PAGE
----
Sweet and Sour Pork

This is a fairly simple Sweet and Sour recipe.  You can easily substitute beef or chicken, or if you want vegetarian, tofu.  Serve with steamed rice and buttered peas for a complete dinner.

Interestingly enough I just watched a chef discuss the limitations of wok cooking on conventional ranges, regardless if they are electric or gas.  He said they did not get hot enough for true wok cooking.  He suggested using a skillet instead or heating your wok in a 500 degree oven before cooking.  I’ll see if I can find a video or link to his show and post it for you.  I’ve never had an issue, but then I’m not a professional chef looking for professional results.

Sweet & Sour Pork


  • 1 tbsp cornstarch
  • ¼ cup packed brown sugar
  • ½ tsp ground ginger
  • 2 tsp soy sauce
  • 2 tbsp red wine vinegar
  • drained pineapple juice

small bowl

Mix cornstarch & brown sugar, add remaining ingredients, blend well, set aside.


  • 1 to 1 ½ lbs lean, boneless pork
  • 1 egg, beaten
  • ½ cup cornstarch
  • 5 tbsp olive oil
  • 1 medium onion, cut in 1 inch cubes
  • 8 oz sliced carrots
  • 1 tsp crushed garlic
  • 2 tbsp water
  • 1 green pepper, cut into 1 inch slices
  • 4 oz pineapple chunks, drained (reserve liquid)
  • small bowl
  • 2 small plates

wok or deep fry pan

Cube pork into 1-inch cubes, dip into beaten egg, dredge lightly in cornstarch.

Heat 3 tbsp oil in wok, add pork, stir-fry over medium-high heat until evenly browned. Remove pork, add enough additional oil to make 2 tbsp, stir fry onion, carrots, garlic, about 1 minute, add water, bell pepper & cover. Reduce heat and cook for 2 minutes, while stirring occasionally. Add sweet & sour sauce. Bring to a boil, stirring constantly, until mixture thickens (about 1 minute). Add pork and simmer 5 minutes, add pineapple & serve over steamed rice.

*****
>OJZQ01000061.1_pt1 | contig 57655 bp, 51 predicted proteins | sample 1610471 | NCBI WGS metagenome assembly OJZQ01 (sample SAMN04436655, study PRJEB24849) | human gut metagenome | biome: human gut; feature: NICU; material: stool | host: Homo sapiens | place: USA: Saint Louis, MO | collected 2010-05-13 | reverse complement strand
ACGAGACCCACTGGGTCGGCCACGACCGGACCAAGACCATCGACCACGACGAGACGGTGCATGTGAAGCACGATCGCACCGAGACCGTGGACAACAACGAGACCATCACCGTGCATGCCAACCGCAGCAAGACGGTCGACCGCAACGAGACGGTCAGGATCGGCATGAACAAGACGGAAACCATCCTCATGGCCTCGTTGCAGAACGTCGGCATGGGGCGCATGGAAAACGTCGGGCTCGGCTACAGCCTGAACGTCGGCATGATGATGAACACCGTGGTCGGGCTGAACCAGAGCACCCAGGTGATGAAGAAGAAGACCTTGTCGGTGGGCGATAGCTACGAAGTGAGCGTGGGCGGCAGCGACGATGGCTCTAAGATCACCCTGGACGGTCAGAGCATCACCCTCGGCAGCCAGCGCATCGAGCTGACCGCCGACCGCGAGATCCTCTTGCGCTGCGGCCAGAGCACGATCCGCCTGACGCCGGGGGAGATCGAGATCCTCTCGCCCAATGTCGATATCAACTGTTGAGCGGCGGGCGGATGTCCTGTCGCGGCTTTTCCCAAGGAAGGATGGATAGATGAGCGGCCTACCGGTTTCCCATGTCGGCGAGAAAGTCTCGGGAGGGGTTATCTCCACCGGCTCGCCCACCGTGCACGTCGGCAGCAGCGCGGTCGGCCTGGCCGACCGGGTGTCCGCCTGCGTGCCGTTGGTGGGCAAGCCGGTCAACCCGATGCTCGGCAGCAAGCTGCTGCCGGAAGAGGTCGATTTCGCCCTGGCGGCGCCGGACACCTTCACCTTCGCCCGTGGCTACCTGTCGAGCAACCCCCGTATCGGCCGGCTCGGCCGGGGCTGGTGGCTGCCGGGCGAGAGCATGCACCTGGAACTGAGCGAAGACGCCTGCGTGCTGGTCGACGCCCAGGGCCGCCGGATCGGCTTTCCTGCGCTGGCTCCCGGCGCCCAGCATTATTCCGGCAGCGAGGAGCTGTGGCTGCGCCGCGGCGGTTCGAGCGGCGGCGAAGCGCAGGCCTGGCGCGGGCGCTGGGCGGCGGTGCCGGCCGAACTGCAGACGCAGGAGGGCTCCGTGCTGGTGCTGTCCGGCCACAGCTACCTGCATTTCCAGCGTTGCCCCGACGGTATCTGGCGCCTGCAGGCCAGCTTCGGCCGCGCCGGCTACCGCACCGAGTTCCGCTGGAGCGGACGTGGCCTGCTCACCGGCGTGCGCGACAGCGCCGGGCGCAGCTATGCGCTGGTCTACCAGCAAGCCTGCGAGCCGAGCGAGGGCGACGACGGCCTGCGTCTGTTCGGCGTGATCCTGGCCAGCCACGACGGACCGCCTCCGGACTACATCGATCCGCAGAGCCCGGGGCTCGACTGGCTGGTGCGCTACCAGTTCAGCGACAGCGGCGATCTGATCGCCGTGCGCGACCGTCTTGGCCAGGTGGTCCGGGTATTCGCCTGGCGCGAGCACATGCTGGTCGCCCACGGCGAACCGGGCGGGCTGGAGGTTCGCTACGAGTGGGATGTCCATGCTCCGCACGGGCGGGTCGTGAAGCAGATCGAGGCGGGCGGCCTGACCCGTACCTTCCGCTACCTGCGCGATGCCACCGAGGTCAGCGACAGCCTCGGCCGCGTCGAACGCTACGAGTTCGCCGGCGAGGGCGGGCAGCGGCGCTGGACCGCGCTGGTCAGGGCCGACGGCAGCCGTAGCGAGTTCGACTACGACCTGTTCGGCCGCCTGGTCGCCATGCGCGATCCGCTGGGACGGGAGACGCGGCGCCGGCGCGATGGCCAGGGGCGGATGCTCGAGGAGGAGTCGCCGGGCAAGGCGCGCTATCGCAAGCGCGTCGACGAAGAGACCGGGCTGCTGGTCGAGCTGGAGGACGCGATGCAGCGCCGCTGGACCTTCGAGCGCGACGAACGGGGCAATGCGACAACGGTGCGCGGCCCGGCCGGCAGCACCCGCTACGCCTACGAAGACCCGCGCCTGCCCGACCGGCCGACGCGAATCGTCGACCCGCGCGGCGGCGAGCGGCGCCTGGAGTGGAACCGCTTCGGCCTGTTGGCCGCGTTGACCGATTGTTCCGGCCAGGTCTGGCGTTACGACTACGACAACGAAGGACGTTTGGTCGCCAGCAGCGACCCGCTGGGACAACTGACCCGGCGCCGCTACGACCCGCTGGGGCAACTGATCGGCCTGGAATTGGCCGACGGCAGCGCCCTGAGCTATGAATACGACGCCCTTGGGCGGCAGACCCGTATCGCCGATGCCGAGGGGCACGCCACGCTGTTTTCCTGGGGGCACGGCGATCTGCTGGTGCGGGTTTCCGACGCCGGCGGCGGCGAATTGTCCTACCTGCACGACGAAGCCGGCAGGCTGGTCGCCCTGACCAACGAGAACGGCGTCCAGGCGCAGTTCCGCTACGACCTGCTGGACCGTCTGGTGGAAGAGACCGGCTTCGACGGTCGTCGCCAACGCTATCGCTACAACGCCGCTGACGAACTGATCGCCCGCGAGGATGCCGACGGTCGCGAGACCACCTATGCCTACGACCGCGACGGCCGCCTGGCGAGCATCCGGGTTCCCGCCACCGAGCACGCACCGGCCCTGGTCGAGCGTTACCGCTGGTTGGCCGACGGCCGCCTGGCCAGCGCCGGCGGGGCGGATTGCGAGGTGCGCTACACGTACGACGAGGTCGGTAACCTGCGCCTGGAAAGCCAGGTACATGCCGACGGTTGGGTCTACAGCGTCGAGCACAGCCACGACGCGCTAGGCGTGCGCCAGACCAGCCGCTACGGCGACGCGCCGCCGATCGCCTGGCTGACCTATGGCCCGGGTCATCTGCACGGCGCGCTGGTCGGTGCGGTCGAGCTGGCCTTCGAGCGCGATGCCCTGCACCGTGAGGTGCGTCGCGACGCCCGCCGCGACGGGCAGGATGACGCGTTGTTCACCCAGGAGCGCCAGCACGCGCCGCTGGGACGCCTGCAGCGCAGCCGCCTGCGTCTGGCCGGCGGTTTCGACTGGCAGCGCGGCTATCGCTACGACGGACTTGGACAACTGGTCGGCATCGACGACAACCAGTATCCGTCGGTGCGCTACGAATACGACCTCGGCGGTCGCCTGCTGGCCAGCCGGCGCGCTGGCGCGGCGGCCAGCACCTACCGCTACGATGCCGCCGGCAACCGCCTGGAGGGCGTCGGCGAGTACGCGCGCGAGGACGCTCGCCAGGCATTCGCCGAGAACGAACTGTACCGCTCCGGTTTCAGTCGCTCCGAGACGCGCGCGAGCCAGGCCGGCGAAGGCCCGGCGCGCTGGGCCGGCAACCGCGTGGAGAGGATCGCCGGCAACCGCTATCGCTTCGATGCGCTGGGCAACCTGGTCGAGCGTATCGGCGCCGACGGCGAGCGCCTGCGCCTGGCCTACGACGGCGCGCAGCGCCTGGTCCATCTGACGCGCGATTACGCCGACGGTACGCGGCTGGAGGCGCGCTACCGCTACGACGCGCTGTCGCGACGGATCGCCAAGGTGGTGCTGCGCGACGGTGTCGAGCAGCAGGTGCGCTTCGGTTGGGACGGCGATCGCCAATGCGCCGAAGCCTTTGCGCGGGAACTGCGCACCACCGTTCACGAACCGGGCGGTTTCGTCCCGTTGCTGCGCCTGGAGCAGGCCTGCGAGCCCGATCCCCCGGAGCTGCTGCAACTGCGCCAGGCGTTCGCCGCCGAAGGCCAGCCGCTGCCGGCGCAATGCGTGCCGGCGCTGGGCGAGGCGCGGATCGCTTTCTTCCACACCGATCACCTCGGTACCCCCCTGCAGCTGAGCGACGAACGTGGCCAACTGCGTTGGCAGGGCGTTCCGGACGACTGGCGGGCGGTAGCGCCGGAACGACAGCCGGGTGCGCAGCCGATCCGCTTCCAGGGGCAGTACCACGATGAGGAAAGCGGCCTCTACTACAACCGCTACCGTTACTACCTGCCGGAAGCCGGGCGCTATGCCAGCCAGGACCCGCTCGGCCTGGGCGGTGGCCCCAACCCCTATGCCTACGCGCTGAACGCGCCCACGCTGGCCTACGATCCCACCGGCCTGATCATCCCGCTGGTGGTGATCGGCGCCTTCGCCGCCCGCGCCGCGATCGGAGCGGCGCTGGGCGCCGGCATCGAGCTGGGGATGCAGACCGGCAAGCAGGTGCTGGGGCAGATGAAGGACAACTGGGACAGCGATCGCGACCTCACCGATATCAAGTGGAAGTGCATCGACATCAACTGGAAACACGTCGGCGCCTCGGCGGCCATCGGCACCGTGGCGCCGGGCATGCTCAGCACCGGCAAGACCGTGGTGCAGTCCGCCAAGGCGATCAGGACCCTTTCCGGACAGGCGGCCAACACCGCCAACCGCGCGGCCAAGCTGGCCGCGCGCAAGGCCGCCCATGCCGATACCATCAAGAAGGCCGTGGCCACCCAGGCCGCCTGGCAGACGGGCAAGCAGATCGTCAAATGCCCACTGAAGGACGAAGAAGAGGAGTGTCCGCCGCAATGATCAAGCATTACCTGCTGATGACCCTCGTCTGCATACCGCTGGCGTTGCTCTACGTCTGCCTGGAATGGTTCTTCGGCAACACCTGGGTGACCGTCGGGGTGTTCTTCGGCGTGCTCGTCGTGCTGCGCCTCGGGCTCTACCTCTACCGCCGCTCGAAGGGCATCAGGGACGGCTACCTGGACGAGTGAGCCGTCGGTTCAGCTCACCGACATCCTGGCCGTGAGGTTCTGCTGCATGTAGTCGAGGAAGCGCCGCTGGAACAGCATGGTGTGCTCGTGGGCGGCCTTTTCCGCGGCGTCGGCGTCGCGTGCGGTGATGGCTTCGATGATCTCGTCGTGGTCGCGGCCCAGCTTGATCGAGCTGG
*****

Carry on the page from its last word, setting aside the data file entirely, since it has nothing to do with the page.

2 thoughts on “Sweet and Sour Pork

  1. Yup, stovetop burners just don’t have the oomph for a lot of stuff. I’ve tried the hammered steel, the heavy cast iron, and the stainless AllClad woks. Each is good for certain things but none of them can make up for the puny burners. I’ve seen cooktops with a dedicated wok ring that have serious horsepower, I lust for a commercial quality six burner double oven with vent hood and all the trimmings.


  2. I just saw an interesting consumer reports on Viking Ranges that they are flawed and that more affordable ranges are much better. So that brings your dream down from about $5k to under a thousand. Progress.

    I was really surprised because when I think about that fully equipped kitchen, that’s the company I think of.

    Consumer Reports warns on Viking Ranges


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